A German asset manager and the Canada Pension Plan Investment Board acquired California’s second-largest oil producer, Aera Energy, in a deal worth nearly $4 billion. The new owners say they’ll invest more in renewable energy and carbon capture, per John Cox at the Bakersfield Californian. Aera will definitely still be an oil company, though, in a state that consumes a lot of oil. Electric cars could help solve that problem — and maybe hydrogen would help, too? L.A. Times columnist George Skelton is singing the praises of hydrogen-fueled vehicles. And an L.A.-based startup managed to fly a 40-seat airplane, mostly powered by hydrogen, over Washington state for 15 minutes. Details here from Canary Media’s Maria Gallucci.

A new report from the National Renewable Energy Laboratory finds California could reduce carbon pollution and save money by coordinating its power lines more closely with other Western states. “We’re going to see an expanded grid in the West. The question is whether California can help lead the way,” one clean energy advocate told the Sacramento Bee’s Ari Plachta. For background on this idea, see my story from a few weeks ago. See also this piece by Jeff McDonald at the San Diego Union-Tribune, about a group with a history of fighting long-distance power lines suing to overturn San Diego County’s climate plan. They say it underestimates the potential for rooftop solar, and was crafted in part by a researcher with ties to the utility industry.


An Orange County Public Works crew uses heavy machinery to remove a boardwalk damaged by a storm at Capistrano Beach in 2018.
An Orange County Public Works crew uses heavy machinery to remove a boardwalk damaged by a storm at Capistrano Beach in Dana Point in 2018.
(Allen J. Schaben / Los Angeles Times)

For many years, Orange County resident Gustavo Arelleno couldn’t bring himself to worry about sea level rise along the county’s affluent coastline. But in his latest column for The Times, Arellano explains how he learned to care — even if he still doesn’t exactly love the coast. “There’s a reason the Native Americans, Spaniards and Mexicans left this part of the coast largely untouched. In a battle between humans and the Pacific, the Pacific will always win,” he writes. Up the coast just a bit, there’s a slow-moving landslide that’s literally pushing homes across property lines on the Palos Verdes Peninsula. My colleague Jack Fleming wrote a fascinating story about plans to stop the sliding, which involve draining water from beneath the peninsula.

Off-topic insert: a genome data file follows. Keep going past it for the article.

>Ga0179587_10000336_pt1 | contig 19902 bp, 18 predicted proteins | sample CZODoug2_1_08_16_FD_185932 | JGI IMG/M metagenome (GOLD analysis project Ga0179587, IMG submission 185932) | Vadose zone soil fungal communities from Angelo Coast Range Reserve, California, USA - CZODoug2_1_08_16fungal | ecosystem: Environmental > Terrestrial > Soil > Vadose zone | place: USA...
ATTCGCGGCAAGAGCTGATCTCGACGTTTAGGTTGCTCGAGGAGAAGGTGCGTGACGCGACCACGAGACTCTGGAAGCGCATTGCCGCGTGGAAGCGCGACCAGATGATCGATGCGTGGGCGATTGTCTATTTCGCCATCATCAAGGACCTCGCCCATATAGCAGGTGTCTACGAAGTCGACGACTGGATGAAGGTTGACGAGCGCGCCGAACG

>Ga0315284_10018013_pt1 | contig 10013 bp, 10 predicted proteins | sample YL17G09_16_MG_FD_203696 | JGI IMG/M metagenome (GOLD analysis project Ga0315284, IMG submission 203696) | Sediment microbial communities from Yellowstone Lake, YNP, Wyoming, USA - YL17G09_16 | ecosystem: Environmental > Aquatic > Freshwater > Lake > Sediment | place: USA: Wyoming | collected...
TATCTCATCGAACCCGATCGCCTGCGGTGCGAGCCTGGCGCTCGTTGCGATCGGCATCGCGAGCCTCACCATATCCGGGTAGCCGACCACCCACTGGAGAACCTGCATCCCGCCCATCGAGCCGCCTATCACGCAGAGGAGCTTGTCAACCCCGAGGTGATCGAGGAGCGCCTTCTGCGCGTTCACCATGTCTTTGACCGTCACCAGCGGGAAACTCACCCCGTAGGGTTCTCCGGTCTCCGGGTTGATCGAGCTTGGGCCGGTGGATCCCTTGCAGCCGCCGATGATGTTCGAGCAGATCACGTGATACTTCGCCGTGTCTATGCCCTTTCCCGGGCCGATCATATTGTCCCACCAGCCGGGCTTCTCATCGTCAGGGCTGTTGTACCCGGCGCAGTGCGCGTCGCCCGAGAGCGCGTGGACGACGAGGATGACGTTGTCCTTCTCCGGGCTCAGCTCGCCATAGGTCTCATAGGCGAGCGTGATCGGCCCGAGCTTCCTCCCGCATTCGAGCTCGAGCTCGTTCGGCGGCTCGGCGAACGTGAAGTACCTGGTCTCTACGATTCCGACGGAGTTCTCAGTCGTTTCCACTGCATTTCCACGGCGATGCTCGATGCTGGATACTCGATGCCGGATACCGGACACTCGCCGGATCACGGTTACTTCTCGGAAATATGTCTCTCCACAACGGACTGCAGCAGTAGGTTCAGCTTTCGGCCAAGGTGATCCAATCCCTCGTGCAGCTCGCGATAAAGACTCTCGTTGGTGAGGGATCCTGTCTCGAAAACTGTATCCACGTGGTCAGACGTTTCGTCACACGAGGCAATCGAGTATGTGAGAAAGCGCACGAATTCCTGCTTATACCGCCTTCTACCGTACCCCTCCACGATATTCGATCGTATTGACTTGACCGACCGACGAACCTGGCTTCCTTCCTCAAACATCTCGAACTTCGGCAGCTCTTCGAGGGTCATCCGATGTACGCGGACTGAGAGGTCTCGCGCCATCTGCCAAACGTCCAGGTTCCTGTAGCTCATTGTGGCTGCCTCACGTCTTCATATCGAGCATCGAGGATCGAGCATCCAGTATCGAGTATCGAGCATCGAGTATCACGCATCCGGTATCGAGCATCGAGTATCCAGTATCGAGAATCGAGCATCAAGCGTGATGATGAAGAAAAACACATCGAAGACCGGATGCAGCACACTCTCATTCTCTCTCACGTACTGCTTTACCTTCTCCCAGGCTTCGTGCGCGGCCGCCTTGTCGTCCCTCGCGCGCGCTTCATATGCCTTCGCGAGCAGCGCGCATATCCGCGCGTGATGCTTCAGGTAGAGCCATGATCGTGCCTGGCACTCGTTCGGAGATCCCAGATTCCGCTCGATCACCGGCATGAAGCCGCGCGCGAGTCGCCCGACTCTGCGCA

The shipping companies whose boats may have damaged an underwater oil pipeline — and thus caused a major spill off the Southern California coast in 2021 — have agreed to pay the pipeline company nearly $100 million. The settlement does not include an admission of liability, my colleagues Laura J. Nelson and Hannah Fry report. In other coastal news, a new study finds that sewage spilling across the U.S.-Mexico border through the Tijuana River isn’t just fouling San Diego County beaches — it also gets into the air, potentially harming a lot more people, per Joshua Emerson Smith at the San Diego Union-Tribune.


Ranchers who graze livestock on federal lands will once again pay just $1.35 per animal unit month this year — the lowest payment level allowed under the law. Conservationists slammed the Biden administration for not raising the fee, Dennis Webb reports for the Grand Junction Daily Sentinel. Jonathan Thompson also explored the grazing fee question for High Country News, writing, “The Bureau of Land Management says it uses market forces and other considerations to determine its grazing fees. Yet even though the market for cattle has changed substantially over the last 40 years, grazing fees haven’t budged.”


Image from a parody video featuring Darth Vader.
Screenshots from a parody video featuring Darth Vader.
(Fossil Free Media, Hyperobject Industries)

“Greetings, fools and trembling servants of the Empire. Recently, I have become aware of deeds so treacherous that I became envious. In the late 1970s, Exxon scientists knew that continuing to drill and sell oil would lead to megadroughts, fires, floods and the destruction of the Earth’s entire livable climate. And rather than warn humanity — and this is the good part...”

Those are the opening lines of a new parody video starring Darth Vader, tearing into fossil fuel giant Exxon Mobil for its role in perpetuating the climate crisis. Just to be clear, this was not a Walt Disney Co. production. The video was made by advocacy group Fossil Free Media and Hyperobject Industries, the production company of “Don’t Look Up” director Adam McKay.

It caught my attention as an intriguing example of the nexus between entertainment and the environment, and specifically the role that Hollywood can play in drawing attention to global warming — a topic I’ve written about from time to time.

McKay’s Darth Vader parody is just one of a growing number of productions that spotlight climate — from “Getting Warmer with Kal Penn” to “Extrapolations,” premiering next week on Apple TV+. I’ll have more on this in another newsletter soon.


That’s all for today. We’ll be back in your inbox on Thursday. If you enjoyed this newsletter, or previous editions, please consider forwarding it to your friends and colleagues. For more climate and environment news, follow @Sammy_Roth on Twitter.